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Don’t take chances with SWF storms

August 28, 2015
By Capt. GEORGE TUNISON ( , Cape Coral Daily Breeze

Great offshore reports of grouper, cobia, Spanish macs, and snapper from nearshore to deep offshore numbers as high temps cause many fish to drop deeper in the water column.

Live and dead baits or deep jigging will do the trick. Always keep a live blue runner out on a leash for a big old kingfish attack.

As always, don't overestimate your boat and your ability when it comes to Southwest Florida's intense storms. Lighting here is plain bad. If the air turns green and your girl's hair is standing straight out in all directions, you might have a big problem sailor! What to do?

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Capt. George Tunison

If religious quickly pray as you hit the deck as far from metal as possible which is nearly impossible in a T-topped boat under 25 feet with eight hi-tech graphite lighting rods standing tall begging for high powered trouble, while your lady guest is screaming, sobbing, crying out hysterically over the lightning, I hate you! Why did I ever do this?! We're gonna die out here! Thanks Captain Idiot!"

Your 230-pound frame, try as you might, won't squeeze into your biggest livewell as you try to get away from the now really seasick, hysterical, once very attractive passenger holding the razor sharp fillet knife high in the electric green air. What to do?

Don't be that guy! Check as many reports as you can trust before heading off. IF there is any question or doubt, stay in port and live to fish another day especially if you are responsible for the lives of others.

Redfish info coming in as tarpon fever winds down for many. Don't put away your tarpon gear just yet. There are plenty here to play with and they will remain here with the high water temps along with sharks in big numbers.

A basic redfish tackle selection for the novice should include a couple of spoons, a few topwater plugs, and a pack of soft plastic jerk baits and matching hooks. Finally, a pack of soft plastic grubs and matching jigheads.

Try a 7.5 spinning rod or longer. Medium action with a quality matched reel with 15-pound braid line and a roll of 20-pound test fluorocarbon leader material.

Use a small (SPRO brand) swivel with the spoons (only) to lessen line twist. The rest of the lures should be tied to a leader that connects to the main line with a back-to-back uni-knot. Shun any additional hardware.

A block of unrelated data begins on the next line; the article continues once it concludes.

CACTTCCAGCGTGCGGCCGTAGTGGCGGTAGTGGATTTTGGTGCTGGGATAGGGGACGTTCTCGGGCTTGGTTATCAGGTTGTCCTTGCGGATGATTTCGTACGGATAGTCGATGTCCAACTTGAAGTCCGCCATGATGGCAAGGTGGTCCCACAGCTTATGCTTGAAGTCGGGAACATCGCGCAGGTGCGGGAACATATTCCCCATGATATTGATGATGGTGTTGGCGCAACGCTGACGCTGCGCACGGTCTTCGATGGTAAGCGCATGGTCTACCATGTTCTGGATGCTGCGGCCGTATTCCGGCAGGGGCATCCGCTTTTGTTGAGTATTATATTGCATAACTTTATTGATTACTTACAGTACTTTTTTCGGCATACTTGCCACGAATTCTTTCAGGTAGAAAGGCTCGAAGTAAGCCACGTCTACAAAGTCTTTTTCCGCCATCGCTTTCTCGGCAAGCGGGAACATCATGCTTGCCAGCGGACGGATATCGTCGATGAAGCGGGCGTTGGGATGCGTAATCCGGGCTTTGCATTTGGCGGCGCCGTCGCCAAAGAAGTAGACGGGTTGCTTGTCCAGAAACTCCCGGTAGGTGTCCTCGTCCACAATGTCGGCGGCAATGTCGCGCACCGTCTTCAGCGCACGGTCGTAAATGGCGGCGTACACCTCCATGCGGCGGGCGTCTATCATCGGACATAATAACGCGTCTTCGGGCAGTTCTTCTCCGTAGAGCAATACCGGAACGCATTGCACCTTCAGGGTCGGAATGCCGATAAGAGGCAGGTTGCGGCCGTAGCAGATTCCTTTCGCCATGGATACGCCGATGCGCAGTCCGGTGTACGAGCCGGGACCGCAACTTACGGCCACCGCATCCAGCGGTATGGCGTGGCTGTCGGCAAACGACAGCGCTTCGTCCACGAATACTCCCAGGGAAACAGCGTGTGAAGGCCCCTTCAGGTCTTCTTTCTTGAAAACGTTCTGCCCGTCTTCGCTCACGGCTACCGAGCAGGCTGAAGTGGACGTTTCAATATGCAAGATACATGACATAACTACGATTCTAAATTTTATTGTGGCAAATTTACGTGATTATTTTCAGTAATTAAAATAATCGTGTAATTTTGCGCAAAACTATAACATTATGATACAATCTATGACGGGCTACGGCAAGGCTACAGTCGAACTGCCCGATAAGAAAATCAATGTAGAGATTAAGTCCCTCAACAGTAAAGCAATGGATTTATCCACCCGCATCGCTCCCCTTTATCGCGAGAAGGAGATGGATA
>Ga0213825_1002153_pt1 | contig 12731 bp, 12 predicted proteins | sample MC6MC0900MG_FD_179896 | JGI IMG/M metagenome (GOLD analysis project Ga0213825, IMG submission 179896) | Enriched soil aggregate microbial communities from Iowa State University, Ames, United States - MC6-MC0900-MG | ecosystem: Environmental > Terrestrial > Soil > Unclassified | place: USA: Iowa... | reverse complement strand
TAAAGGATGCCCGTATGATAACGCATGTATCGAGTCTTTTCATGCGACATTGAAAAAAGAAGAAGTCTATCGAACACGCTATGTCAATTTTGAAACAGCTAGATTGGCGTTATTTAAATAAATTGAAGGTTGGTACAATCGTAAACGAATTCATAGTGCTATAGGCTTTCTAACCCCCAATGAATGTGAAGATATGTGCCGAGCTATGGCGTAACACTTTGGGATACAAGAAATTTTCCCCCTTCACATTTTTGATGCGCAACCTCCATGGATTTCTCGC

Never use wire bass snaps/clips to attach your lures to leader. You'll find out the hard way that an eight-pound redfish will outpull a much larger largemouth bass and these clips will fail.

Congrats to 15-year-old Matt Milton for a 39-inch snook caught on his homemade, oddball, largemouth bass lure. This "long time" hardcore largemouth bass angler and lure carving young man's dream was to someday come and fish the shallow salt flats of Florida. For his 15th birthday his grand pop made his wish come true by flying him here.

Dodging rain we fished hard looking for inshore action catching a variety of fish, including rat reds with one over-slot fish which put a sizable burn on Mark's baitcaster thumb as he learned the hard way to, "Let 'em run!"

A near four-foot shark and his end of day beautiful Pine Island snook put a huge smile on his face that lasted till we shook hands as he left to catch the plane.

This past week I received a picture of Mark at a friend's garage sale in Ohio. In front of him was a table full of every prized largemouth bass lure in his possession with a big half-off sign. Next to that pile was a dozen, shiny new, handmade, "Florida Snook Killers" for sale and in larger print, Help Send a Kid to Florida!

Capt. George Tunison is a Cape Coral resident fishing guide. Contact him at 239-282-9434 or, or



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